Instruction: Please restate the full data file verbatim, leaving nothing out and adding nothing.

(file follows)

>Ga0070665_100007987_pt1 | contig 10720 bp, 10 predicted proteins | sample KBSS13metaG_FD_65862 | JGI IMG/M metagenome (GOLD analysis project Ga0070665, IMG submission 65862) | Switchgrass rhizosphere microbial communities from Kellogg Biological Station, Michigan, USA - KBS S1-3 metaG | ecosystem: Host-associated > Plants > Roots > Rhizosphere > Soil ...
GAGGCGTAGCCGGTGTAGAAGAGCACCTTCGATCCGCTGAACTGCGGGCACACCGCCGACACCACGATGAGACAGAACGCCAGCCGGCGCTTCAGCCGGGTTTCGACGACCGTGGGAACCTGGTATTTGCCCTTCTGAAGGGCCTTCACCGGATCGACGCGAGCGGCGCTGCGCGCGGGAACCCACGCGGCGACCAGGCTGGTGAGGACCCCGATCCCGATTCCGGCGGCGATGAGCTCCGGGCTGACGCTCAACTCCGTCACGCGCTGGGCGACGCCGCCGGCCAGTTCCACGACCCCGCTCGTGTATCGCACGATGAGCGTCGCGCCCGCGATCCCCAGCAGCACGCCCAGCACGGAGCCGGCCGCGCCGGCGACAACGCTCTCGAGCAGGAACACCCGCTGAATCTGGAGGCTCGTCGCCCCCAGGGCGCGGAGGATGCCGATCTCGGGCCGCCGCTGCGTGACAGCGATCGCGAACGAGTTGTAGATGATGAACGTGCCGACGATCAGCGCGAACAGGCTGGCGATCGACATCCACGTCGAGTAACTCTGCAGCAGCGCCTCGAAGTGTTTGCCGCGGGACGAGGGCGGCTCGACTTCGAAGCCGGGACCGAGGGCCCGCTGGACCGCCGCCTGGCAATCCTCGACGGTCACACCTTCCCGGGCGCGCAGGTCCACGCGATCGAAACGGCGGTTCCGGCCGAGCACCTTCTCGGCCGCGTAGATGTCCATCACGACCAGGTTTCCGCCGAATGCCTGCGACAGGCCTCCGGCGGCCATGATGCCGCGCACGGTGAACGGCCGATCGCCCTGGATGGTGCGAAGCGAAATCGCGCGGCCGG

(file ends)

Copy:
>Ga0070665_100007987_pt1 | contig 10720 bp, 10 predicted proteins | sample KBSS13metaG_FD_65862 | JGI IMG/M metagenome (GOLD analysis project Ga0070665, IMG submission 65862) | Switchgrass rhizosphere microbial communities from Kellogg Biological Station, Michigan, USA - KBS S1-3 metaG | ecosystem: Host-associated > Plants > Roots > Rhizosphere > Soil ...
GAGGCGTAGCCGGTGTAGAAGAGCACCTTCGATCCGCTGAACTGCGGGCACACCGCCGACACCACGATGAGACAGAACGCCAGCCGGCGCTTCAGCCGGGTTTCGACGACCGTGGGAACCTGGTATTTGCCCTTCTGAAGGGCCTTCACCGGATCGACGCGAGCGGCGCTGCGCGCGGGAACCCACGCGGCGACCAGGCTGGTGAGGACCCCGATCCCGATTCCGGCGGCGATGAGCTCCGGGCTGACGCTCAACTCCGTCACGCGCTGGGCGACGCCGCCGGCCAGTTCCACGACCCCGCTCGTGTATCGCACGATGAGCGTCGCGCCCGCGATCCCCAGCAGCACGCCCAGCACGGAGCCGGCCGCGCCGGCGACAACGCTCTCGAGCAGGAACACCCGCTGAATCTGGAGGCTCGTCGCCCCCAGGGCGCGGAGGATGCCGATCTCGGGCCGCCGCTGCGTGACAGCGATCGCGAACGAGTTGTAGATGATGAACGTGCCGACGATCAGCGCGAACAGGCTGGCGATCGACATCCACGTCGAGTAACTCTGCAGCAGCGCCTCGAAGTGTTTGCCGCGGGACGAGGGCGGCTCGACTTCGAAGCCGGGACCGAGGGCCCGCTGGACCGCCGCCTGGCAATCCTCGACGGTCACACCTTCCCGGGCGCGCAGGTCCACGCGATCGAAACGGCGGTTCCGGCCGAGCACCTTCTCGGCCGCGTAGATGTCCATCACGACCAGGTTTCCGCCGAATGCCTGCGACAGGCCTCCGGCGGCCATGATGCCGCGCACGGTGAACGGCCGATCGCCCTGGATGGTGCGAAGCGAAATCGCGCGGCCGG